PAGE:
You are using an outdated browser. Please upgrade your browser to improve your experience and security.

Skip to content
Loading...

Today’s evolving HSCT landscape requires… READINESS. RECOGNITION. REACTION.

Increased vigilance is key to identifying veno‑occlusive disease (VOD), a potentially life‑threatening and rapidly progressing complication1-3

Know the risk factors
Checkmark icon

Diagnostic criteria to help recognize and identify VOD

Explore the different diagnostic criteria that are used to identify and diagnose VOD

Diagnostic criteria
Liver icon

Signs and symptoms of VOD progression

Be ready to act by knowing the signs and symptoms of rapidly progressing VOD1-3

Signs and symptoms
Play icon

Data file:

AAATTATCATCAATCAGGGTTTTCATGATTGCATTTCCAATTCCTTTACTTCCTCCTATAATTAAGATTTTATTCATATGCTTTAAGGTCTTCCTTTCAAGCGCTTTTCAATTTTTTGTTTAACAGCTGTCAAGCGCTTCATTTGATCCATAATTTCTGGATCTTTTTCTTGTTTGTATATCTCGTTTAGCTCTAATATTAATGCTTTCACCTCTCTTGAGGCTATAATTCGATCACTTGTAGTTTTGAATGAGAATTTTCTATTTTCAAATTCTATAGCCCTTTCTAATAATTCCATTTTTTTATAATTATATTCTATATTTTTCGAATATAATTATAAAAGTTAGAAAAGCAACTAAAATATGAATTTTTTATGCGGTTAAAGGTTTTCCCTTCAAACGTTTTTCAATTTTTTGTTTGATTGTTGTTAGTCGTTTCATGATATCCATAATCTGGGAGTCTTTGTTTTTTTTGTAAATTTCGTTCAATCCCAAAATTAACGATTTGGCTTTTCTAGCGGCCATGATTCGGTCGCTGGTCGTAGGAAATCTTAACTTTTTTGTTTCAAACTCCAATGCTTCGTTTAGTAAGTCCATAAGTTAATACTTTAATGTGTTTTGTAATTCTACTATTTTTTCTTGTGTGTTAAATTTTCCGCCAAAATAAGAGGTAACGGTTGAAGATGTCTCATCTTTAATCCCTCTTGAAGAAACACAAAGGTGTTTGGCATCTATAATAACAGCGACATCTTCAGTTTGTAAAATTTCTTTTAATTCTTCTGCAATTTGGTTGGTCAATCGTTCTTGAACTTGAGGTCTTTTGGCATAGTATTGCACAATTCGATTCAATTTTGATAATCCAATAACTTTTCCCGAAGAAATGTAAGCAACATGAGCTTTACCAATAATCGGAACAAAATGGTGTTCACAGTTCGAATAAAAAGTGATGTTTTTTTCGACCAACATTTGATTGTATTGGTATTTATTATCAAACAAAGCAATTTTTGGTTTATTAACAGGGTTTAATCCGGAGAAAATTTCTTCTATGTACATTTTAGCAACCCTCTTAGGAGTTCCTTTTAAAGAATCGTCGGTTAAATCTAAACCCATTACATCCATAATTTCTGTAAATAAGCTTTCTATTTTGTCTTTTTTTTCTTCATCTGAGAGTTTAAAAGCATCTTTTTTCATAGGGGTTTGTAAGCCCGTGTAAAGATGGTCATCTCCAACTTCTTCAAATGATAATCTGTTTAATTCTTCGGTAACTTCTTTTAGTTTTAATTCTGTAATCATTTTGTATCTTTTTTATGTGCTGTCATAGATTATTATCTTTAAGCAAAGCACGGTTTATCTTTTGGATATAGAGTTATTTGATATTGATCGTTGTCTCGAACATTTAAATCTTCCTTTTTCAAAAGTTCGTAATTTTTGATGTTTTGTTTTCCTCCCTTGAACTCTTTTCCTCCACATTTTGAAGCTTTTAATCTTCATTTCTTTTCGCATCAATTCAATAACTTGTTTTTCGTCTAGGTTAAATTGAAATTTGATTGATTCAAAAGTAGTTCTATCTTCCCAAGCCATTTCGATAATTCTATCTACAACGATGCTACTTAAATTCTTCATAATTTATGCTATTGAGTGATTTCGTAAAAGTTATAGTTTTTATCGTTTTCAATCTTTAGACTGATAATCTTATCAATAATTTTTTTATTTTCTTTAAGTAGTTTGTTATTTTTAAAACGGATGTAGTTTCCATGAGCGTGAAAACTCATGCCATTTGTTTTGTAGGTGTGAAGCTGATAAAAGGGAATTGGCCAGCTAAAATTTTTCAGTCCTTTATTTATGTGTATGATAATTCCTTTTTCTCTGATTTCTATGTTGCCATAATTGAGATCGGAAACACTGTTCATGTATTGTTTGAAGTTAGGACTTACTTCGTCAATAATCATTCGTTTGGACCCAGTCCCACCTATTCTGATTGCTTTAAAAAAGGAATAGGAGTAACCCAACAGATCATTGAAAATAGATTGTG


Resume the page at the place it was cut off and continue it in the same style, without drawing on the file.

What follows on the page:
An in-depth look at the complex pathogenesis of VOD

Take a closer look at the processes involved in the development of VOD

Watch video

HSCT=hematopoietic stem-cell transplantation; VOD=veno-occlusive disease (also known as sinusoidal obstruction syndrome, or SOS).

References: 1. Coppell JA, Richardson PG, Soiffer R, et al. Hepatic veno-occlusive disease following stem cell transplantation: incidence, clinical course, and outcome. Biol Blood Marrow Transplant. 2010;16(2):157-168. 2. Carreras E, Díaz-Beyá M, Rosiñol L, et al. The incidence of veno-occlusive disease following allogeneic hematopoietic stem cell transplantation has diminished and the outcome improved over the last decade. Biol Blood Marrow Transplant. 2011;17(11):1713-1720. 3. McDonald GB, Hinds MS, Fisher LD, et al. Veno-occlusive disease of the liver and multiorgan failure after bone marrow transplantation: a cohort study of 355 patients. Ann Intern Med. 1993;118(4):255-267